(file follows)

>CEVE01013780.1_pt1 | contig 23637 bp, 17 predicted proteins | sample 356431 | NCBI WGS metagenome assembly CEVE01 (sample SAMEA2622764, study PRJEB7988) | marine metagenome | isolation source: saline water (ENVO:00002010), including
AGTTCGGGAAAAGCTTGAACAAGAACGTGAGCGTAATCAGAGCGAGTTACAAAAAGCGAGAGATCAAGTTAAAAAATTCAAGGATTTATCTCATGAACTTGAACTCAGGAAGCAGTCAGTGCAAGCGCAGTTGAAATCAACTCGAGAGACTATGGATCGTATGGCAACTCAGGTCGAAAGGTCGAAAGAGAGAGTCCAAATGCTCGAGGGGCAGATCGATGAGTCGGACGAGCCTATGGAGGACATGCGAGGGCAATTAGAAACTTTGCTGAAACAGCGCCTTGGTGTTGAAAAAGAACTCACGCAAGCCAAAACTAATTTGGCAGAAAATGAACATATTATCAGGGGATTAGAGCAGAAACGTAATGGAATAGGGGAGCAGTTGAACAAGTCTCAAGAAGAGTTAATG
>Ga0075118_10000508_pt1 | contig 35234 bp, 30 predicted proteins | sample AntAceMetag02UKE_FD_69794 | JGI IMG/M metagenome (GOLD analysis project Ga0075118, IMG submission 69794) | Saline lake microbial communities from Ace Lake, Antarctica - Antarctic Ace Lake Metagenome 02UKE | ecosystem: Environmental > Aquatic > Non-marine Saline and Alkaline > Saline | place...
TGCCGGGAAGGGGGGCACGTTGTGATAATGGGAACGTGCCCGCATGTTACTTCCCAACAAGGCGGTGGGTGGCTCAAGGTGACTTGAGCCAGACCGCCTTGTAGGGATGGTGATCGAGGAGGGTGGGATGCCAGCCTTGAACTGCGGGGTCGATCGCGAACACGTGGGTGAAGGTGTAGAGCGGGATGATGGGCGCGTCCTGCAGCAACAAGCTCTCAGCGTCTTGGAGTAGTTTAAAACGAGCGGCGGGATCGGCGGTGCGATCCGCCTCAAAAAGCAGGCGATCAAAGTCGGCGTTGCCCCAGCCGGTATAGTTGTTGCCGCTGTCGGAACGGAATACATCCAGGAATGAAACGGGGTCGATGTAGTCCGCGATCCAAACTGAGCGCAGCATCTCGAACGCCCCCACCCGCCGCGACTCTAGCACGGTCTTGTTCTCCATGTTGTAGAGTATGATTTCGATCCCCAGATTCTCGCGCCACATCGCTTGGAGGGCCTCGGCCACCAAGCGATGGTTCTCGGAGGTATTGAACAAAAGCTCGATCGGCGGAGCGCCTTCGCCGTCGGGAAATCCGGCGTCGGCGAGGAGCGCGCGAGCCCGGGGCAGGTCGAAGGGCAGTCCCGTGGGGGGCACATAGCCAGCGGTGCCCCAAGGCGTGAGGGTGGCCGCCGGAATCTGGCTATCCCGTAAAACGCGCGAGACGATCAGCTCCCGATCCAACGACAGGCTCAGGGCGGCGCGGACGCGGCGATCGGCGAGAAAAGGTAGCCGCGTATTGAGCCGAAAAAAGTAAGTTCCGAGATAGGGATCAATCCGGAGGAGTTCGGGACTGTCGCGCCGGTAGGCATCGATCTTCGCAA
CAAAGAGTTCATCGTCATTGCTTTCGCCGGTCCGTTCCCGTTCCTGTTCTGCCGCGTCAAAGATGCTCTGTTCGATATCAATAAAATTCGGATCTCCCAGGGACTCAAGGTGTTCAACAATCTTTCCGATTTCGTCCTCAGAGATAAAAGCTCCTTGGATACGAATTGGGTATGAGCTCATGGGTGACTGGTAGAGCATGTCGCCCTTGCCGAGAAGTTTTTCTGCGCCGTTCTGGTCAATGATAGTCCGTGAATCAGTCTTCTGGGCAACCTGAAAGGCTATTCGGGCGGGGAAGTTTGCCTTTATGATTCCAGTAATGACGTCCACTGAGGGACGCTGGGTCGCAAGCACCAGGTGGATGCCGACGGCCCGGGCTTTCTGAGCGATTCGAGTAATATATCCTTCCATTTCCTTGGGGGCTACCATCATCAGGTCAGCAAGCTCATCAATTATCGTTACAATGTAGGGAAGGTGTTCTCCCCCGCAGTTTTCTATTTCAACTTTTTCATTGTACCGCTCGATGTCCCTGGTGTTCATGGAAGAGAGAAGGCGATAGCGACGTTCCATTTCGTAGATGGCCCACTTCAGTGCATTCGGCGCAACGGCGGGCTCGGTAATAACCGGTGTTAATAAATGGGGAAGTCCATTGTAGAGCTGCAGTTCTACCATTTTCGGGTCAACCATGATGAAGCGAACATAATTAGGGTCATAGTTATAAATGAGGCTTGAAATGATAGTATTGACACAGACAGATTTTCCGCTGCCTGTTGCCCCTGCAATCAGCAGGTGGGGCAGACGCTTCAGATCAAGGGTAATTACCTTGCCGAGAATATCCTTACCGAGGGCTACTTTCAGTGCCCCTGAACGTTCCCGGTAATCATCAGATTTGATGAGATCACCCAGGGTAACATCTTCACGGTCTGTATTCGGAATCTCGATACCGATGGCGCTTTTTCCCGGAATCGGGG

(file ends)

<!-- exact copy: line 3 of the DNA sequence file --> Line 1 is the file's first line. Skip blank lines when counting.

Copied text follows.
>Ga0075118_10000508_pt1 | contig 35234 bp, 30 predicted proteins | sample AntAceMetag02UKE_FD_69794 | JGI IMG/M metagenome (GOLD analysis project Ga0075118, IMG submission 69794) | Saline lake microbial communities from Ace Lake, Antarctica - Antarctic Ace Lake Metagenome 02UKE | ecosystem: Environmental > Aquatic > Non-marine Saline and Alkaline > Saline | place...